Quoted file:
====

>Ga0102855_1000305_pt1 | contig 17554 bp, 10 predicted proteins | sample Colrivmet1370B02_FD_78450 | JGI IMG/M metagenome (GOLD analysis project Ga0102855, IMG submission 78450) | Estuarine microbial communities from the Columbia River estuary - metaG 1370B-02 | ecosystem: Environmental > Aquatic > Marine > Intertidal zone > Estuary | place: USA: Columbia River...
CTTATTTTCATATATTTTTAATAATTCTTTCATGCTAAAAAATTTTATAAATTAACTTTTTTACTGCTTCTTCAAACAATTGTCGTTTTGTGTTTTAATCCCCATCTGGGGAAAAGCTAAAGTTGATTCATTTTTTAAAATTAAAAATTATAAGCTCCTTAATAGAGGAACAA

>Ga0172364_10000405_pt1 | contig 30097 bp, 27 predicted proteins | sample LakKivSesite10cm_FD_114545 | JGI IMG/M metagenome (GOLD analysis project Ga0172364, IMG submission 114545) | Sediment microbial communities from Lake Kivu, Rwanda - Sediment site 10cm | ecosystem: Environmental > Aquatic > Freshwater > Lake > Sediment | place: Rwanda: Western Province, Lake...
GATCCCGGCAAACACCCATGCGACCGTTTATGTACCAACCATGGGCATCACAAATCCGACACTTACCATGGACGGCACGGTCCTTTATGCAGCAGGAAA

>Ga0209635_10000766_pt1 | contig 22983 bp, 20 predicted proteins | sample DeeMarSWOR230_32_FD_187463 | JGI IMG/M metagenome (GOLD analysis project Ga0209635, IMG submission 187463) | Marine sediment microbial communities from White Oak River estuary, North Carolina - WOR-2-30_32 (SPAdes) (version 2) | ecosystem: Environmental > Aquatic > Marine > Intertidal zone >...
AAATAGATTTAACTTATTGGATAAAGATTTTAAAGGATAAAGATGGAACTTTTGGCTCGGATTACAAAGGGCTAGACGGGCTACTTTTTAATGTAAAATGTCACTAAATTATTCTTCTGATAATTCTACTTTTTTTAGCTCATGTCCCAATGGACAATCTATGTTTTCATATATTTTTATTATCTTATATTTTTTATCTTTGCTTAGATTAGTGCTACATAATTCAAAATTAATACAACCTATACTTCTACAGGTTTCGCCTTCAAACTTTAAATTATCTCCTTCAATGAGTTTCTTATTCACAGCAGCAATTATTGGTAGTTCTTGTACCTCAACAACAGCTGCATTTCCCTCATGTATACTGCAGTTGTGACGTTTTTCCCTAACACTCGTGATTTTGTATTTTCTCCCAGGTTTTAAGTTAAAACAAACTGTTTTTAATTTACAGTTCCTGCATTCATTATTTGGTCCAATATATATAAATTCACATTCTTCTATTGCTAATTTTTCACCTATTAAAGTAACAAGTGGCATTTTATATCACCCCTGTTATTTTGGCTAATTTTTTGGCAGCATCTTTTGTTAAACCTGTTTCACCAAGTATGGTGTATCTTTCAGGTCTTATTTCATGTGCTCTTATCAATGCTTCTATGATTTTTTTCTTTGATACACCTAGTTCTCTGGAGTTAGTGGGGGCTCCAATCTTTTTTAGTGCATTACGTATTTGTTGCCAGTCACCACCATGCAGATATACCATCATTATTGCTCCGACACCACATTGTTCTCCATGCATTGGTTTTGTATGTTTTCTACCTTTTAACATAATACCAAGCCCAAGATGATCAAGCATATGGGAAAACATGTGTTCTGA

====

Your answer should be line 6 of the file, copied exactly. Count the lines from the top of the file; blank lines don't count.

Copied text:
AAATAGATTTAACTTATTGGATAAAGATTTTAAAGGATAAAGATGGAACTTTTGGCTCGGATTACAAAGGGCTAGACGGGCTACTTTTTAATGTAAAATGTCACTAAATTATTCTTCTGATAATTCTACTTTTTTTAGCTCATGTCCCAATGGACAATCTATGTTTTCATATATTTTTATTATCTTATATTTTTTATCTTTGCTTAGATTAGTGCTACATAATTCAAAATTAATACAACCTATACTTCTACAGGTTTCGCCTTCAAACTTTAAATTATCTCCTTCAATGAGTTTCTTATTCACAGCAGCAATTATTGGTAGTTCTTGTACCTCAACAACAGCTGCATTTCCCTCATGTATACTGCAGTTGTGACGTTTTTCCCTAACACTCGTGATTTTGTATTTTCTCCCAGGTTTTAAGTTAAAACAAACTGTTTTTAATTTACAGTTCCTGCATTCATTATTTGGTCCAATATATATAAATTCACATTCTTCTATTGCTAATTTTTCACCTATTAAAGTAACAAGTGGCATTTTATATCACCCCTGTTATTTTGGCTAATTTTTTGGCAGCATCTTTTGTTAAACCTGTTTCACCAAGTATGGTGTATCTTTCAGGTCTTATTTCATGTGCTCTTATCAATGCTTCTATGATTTTTTTCTTTGATACACCTAGTTCTCTGGAGTTAGTGGGGGCTCCAATCTTTTTTAGTGCATTACGTATTTGTTGCCAGTCACCACCATGCAGATATACCATCATTATTGCTCCGACACCACATTGTTCTCCATGCATTGGTTTTGTATGTTTTCTACCTTTTAACATAATACCAAGCCCAAGATGATCAAGCATATGGGAAAACATGTGTTCTGA